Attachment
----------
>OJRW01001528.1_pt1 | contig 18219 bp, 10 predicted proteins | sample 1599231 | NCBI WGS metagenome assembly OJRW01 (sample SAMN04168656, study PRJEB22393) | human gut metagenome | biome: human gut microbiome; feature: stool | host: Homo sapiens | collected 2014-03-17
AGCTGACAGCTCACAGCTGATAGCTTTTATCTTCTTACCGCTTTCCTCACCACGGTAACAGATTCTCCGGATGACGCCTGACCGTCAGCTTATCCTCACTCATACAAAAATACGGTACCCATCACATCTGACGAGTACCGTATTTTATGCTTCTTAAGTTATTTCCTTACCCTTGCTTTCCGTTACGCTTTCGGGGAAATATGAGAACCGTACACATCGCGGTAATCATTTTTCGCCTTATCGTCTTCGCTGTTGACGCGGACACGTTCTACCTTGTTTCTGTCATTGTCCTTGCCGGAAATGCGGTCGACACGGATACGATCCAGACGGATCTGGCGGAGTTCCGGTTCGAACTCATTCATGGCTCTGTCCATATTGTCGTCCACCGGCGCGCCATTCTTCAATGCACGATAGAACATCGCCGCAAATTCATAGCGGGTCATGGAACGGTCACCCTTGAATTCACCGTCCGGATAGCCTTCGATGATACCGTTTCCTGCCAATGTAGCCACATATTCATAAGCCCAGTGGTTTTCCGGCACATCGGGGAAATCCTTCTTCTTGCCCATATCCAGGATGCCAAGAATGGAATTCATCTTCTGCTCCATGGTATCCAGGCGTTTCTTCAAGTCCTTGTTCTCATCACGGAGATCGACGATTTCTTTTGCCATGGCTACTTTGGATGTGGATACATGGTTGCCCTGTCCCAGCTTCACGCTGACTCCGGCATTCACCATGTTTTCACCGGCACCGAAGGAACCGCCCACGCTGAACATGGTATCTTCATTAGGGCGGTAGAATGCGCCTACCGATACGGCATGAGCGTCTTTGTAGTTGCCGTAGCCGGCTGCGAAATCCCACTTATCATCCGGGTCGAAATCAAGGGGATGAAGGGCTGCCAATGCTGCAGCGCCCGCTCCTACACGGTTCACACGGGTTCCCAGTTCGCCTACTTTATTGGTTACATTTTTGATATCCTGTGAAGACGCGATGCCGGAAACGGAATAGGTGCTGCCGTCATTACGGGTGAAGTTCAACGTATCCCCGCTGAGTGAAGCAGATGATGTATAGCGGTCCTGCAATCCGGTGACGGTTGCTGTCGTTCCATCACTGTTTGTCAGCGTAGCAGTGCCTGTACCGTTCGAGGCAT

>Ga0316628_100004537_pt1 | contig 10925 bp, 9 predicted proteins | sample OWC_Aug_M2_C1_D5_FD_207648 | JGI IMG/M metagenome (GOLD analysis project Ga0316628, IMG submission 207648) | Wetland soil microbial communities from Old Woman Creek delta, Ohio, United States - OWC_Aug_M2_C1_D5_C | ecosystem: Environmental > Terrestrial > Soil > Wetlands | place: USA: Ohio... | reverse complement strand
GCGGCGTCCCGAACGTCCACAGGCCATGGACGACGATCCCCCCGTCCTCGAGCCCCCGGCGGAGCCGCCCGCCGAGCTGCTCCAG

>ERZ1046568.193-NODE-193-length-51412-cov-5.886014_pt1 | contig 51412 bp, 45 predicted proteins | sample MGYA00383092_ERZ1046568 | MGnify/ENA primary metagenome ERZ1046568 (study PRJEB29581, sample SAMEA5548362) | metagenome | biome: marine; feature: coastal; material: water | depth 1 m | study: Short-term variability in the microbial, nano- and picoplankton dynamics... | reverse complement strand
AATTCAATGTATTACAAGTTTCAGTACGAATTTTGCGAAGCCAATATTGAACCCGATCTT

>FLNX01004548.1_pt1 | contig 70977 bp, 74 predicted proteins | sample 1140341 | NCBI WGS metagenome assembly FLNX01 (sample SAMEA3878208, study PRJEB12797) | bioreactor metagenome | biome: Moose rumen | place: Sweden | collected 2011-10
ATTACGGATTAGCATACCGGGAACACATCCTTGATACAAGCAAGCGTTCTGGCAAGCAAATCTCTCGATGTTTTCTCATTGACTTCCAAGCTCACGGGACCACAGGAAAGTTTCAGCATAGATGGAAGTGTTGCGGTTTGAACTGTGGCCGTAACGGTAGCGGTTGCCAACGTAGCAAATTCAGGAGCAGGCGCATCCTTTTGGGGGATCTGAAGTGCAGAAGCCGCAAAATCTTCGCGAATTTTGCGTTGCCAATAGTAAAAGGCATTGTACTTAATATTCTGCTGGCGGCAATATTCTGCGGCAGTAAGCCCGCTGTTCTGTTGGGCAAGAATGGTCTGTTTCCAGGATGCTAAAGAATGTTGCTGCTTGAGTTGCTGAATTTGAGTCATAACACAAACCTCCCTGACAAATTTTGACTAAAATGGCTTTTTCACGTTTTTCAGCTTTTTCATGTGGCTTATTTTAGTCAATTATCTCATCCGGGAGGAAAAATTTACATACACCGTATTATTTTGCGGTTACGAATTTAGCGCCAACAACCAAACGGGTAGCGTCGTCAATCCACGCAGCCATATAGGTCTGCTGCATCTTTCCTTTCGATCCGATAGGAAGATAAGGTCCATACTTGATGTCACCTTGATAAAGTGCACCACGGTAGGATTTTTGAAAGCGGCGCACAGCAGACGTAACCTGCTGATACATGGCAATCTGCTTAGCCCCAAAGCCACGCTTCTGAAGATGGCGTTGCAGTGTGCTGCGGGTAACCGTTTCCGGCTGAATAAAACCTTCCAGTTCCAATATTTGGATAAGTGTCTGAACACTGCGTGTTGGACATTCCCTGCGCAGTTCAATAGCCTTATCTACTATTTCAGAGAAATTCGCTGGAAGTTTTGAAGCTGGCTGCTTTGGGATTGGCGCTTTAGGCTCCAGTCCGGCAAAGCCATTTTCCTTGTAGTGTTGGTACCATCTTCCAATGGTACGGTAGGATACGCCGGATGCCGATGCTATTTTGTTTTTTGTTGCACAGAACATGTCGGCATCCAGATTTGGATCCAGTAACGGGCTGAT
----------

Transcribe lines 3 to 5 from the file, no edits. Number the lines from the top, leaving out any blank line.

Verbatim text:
>Ga0316628_100004537_pt1 | contig 10925 bp, 9 predicted proteins | sample OWC_Aug_M2_C1_D5_FD_207648 | JGI IMG/M metagenome (GOLD analysis project Ga0316628, IMG submission 207648) | Wetland soil microbial communities from Old Woman Creek delta, Ohio, United States - OWC_Aug_M2_C1_D5_C | ecosystem: Environmental > Terrestrial > Soil > Wetlands | place: USA: Ohio... | reverse complement strand
GCGGCGTCCCGAACGTCCACAGGCCATGGACGACGATCCCCCCGTCCTCGAGCCCCCGGCGGAGCCGCCCGCCGAGCTGCTCCAG

>ERZ1046568.193-NODE-193-length-51412-cov-5.886014_pt1 | contig 51412 bp, 45 predicted proteins | sample MGYA00383092_ERZ1046568 | MGnify/ENA primary metagenome ERZ1046568 (study PRJEB29581, sample SAMEA5548362) | metagenome | biome: marine; feature: coastal; material: water | depth 1 m | study: Short-term variability in the microbial, nano- and picoplankton dynamics... | reverse complement strand